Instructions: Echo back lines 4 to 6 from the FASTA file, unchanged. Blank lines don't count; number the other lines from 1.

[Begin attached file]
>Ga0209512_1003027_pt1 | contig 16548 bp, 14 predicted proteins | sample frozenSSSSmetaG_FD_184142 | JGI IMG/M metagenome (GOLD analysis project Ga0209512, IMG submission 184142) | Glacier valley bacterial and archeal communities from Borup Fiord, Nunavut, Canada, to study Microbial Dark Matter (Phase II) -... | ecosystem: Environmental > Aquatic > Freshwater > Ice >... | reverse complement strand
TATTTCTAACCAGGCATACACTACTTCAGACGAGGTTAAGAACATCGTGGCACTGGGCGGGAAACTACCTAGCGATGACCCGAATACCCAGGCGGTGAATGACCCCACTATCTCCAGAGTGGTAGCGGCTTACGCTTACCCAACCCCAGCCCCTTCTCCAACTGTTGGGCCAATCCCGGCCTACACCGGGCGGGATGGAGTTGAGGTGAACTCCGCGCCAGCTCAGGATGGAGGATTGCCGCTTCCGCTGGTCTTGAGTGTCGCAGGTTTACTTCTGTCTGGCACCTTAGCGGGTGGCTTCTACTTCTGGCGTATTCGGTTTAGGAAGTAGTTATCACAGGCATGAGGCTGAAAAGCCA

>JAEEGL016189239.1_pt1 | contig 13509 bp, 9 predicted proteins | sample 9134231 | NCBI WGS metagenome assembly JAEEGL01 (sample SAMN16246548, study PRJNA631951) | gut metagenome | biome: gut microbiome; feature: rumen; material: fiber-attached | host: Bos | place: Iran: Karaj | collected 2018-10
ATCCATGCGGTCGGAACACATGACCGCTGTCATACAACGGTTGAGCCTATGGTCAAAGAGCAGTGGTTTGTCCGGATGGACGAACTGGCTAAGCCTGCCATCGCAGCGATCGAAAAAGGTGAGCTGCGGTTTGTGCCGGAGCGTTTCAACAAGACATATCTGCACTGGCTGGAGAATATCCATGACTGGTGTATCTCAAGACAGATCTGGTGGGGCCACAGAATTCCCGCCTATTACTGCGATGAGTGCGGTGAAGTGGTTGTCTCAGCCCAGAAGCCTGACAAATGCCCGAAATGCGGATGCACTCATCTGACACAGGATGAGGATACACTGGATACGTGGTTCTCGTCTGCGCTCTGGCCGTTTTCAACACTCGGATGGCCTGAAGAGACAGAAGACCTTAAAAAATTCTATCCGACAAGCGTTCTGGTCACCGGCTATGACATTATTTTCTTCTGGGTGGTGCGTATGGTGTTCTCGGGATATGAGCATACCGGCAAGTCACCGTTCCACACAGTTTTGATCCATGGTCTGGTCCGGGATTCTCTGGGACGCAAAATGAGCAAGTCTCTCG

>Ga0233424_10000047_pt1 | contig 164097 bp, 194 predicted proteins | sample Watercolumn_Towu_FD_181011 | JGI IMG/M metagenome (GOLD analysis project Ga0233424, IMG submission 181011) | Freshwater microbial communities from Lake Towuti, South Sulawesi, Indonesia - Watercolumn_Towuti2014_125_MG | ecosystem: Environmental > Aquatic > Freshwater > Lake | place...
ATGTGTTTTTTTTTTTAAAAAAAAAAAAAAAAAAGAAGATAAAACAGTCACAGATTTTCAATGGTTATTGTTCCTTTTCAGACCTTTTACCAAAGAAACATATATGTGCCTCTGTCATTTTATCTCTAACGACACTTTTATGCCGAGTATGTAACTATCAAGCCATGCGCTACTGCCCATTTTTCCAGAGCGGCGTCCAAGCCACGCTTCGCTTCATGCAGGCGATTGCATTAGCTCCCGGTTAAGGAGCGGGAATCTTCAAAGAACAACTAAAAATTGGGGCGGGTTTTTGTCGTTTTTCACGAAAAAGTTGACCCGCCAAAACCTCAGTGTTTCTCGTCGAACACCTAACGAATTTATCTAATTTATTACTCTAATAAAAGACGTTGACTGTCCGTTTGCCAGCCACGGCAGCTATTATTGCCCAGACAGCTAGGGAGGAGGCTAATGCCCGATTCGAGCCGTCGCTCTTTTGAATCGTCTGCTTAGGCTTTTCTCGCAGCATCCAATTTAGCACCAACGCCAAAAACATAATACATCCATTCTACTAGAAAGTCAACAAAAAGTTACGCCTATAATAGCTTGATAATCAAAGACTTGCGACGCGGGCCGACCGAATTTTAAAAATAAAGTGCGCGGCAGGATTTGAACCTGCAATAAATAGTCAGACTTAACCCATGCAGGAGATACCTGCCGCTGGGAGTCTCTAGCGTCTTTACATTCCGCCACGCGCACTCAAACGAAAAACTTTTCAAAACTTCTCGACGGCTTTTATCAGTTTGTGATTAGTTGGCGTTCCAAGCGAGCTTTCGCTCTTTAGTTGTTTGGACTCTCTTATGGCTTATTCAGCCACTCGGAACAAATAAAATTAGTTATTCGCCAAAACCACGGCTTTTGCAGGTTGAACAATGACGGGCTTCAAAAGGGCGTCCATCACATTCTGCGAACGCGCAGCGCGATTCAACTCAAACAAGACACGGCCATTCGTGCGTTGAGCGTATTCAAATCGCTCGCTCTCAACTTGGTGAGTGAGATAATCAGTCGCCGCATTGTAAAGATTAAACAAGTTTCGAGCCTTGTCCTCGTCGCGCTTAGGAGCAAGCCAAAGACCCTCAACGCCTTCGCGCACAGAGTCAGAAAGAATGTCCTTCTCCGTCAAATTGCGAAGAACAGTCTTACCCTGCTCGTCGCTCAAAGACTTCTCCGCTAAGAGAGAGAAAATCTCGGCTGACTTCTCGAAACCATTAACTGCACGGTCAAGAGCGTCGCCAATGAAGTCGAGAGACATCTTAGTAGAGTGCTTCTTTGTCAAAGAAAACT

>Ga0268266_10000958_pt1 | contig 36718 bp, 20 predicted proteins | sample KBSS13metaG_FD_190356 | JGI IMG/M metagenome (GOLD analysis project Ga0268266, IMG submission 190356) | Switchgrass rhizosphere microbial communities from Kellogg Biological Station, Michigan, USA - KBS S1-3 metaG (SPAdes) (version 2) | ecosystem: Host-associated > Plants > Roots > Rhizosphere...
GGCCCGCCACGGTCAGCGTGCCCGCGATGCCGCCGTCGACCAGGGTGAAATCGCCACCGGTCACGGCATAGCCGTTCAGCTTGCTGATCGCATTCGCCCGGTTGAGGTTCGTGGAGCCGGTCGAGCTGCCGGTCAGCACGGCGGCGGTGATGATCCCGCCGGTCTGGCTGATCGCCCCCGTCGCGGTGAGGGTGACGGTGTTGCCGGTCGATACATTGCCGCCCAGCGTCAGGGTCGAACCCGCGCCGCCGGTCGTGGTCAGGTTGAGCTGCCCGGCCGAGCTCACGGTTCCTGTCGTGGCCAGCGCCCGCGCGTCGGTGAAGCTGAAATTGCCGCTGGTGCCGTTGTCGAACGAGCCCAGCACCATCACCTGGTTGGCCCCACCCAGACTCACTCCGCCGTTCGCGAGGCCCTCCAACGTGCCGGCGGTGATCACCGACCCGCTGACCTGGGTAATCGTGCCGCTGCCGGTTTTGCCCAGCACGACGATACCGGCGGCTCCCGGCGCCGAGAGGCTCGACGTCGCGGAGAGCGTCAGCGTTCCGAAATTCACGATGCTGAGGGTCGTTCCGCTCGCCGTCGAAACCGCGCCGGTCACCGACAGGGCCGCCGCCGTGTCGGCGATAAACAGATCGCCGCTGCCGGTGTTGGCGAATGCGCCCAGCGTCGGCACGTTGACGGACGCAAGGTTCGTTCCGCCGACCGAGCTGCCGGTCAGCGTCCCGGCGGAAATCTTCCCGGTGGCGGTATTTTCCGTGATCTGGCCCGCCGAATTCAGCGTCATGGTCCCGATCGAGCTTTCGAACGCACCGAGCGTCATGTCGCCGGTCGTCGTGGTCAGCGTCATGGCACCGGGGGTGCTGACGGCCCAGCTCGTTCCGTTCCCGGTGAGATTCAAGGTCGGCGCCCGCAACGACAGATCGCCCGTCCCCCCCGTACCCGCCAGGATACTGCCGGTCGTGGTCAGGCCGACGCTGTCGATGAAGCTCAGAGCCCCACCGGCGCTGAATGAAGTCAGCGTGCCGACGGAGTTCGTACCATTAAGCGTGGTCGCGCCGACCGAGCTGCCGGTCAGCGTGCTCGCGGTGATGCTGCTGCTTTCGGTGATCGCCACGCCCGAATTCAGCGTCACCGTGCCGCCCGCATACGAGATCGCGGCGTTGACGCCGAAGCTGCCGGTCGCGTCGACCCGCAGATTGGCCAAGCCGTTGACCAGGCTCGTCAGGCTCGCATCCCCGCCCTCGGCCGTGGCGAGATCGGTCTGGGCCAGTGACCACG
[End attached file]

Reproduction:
ATCCATGCGGTCGGAACACATGACCGCTGTCATACAACGGTTGAGCCTATGGTCAAAGAGCAGTGGTTTGTCCGGATGGACGAACTGGCTAAGCCTGCCATCGCAGCGATCGAAAAAGGTGAGCTGCGGTTTGTGCCGGAGCGTTTCAACAAGACATATCTGCACTGGCTGGAGAATATCCATGACTGGTGTATCTCAAGACAGATCTGGTGGGGCCACAGAATTCCCGCCTATTACTGCGATGAGTGCGGTGAAGTGGTTGTCTCAGCCCAGAAGCCTGACAAATGCCCGAAATGCGGATGCACTCATCTGACACAGGATGAGGATACACTGGATACGTGGTTCTCGTCTGCGCTCTGGCCGTTTTCAACACTCGGATGGCCTGAAGAGACAGAAGACCTTAAAAAATTCTATCCGACAAGCGTTCTGGTCACCGGCTATGACATTATTTTCTTCTGGGTGGTGCGTATGGTGTTCTCGGGATATGAGCATACCGGCAAGTCACCGTTCCACACAGTTTTGATCCATGGTCTGGTCCGGGATTCTCTGGGACGCAAAATGAGCAAGTCTCTCG

>Ga0233424_10000047_pt1 | contig 164097 bp, 194 predicted proteins | sample Watercolumn_Towu_FD_181011 | JGI IMG/M metagenome (GOLD analysis project Ga0233424, IMG submission 181011) | Freshwater microbial communities from Lake Towuti, South Sulawesi, Indonesia - Watercolumn_Towuti2014_125_MG | ecosystem: Environmental > Aquatic > Freshwater > Lake | place...
ATGTGTTTTTTTTTTTAAAAAAAAAAAAAAAAAAGAAGATAAAACAGTCACAGATTTTCAATGGTTATTGTTCCTTTTCAGACCTTTTACCAAAGAAACATATATGTGCCTCTGTCATTTTATCTCTAACGACACTTTTATGCCGAGTATGTAACTATCAAGCCATGCGCTACTGCCCATTTTTCCAGAGCGGCGTCCAAGCCACGCTTCGCTTCATGCAGGCGATTGCATTAGCTCCCGGTTAAGGAGCGGGAATCTTCAAAGAACAACTAAAAATTGGGGCGGGTTTTTGTCGTTTTTCACGAAAAAGTTGACCCGCCAAAACCTCAGTGTTTCTCGTCGAACACCTAACGAATTTATCTAATTTATTACTCTAATAAAAGACGTTGACTGTCCGTTTGCCAGCCACGGCAGCTATTATTGCCCAGACAGCTAGGGAGGAGGCTAATGCCCGATTCGAGCCGTCGCTCTTTTGAATCGTCTGCTTAGGCTTTTCTCGCAGCATCCAATTTAGCACCAACGCCAAAAACATAATACATCCATTCTACTAGAAAGTCAACAAAAAGTTACGCCTATAATAGCTTGATAATCAAAGACTTGCGACGCGGGCCGACCGAATTTTAAAAATAAAGTGCGCGGCAGGATTTGAACCTGCAATAAATAGTCAGACTTAACCCATGCAGGAGATACCTGCCGCTGGGAGTCTCTAGCGTCTTTACATTCCGCCACGCGCACTCAAACGAAAAACTTTTCAAAACTTCTCGACGGCTTTTATCAGTTTGTGATTAGTTGGCGTTCCAAGCGAGCTTTCGCTCTTTAGTTGTTTGGACTCTCTTATGGCTTATTCAGCCACTCGGAACAAATAAAATTAGTTATTCGCCAAAACCACGGCTTTTGCAGGTTGAACAATGACGGGCTTCAAAAGGGCGTCCATCACATTCTGCGAACGCGCAGCGCGATTCAACTCAAACAAGACACGGCCATTCGTGCGTTGAGCGTATTCAAATCGCTCGCTCTCAACTTGGTGAGTGAGATAATCAGTCGCCGCATTGTAAAGATTAAACAAGTTTCGAGCCTTGTCCTCGTCGCGCTTAGGAGCAAGCCAAAGACCCTCAACGCCTTCGCGCACAGAGTCAGAAAGAATGTCCTTCTCCGTCAAATTGCGAAGAACAGTCTTACCCTGCTCGTCGCTCAAAGACTTCTCCGCTAAGAGAGAGAAAATCTCGGCTGACTTCTCGAAACCATTAACTGCACGGTCAAGAGCGTCGCCAATGAAGTCGAGAGACATCTTAGTAGAGTGCTTCTTTGTCAAAGAAAACT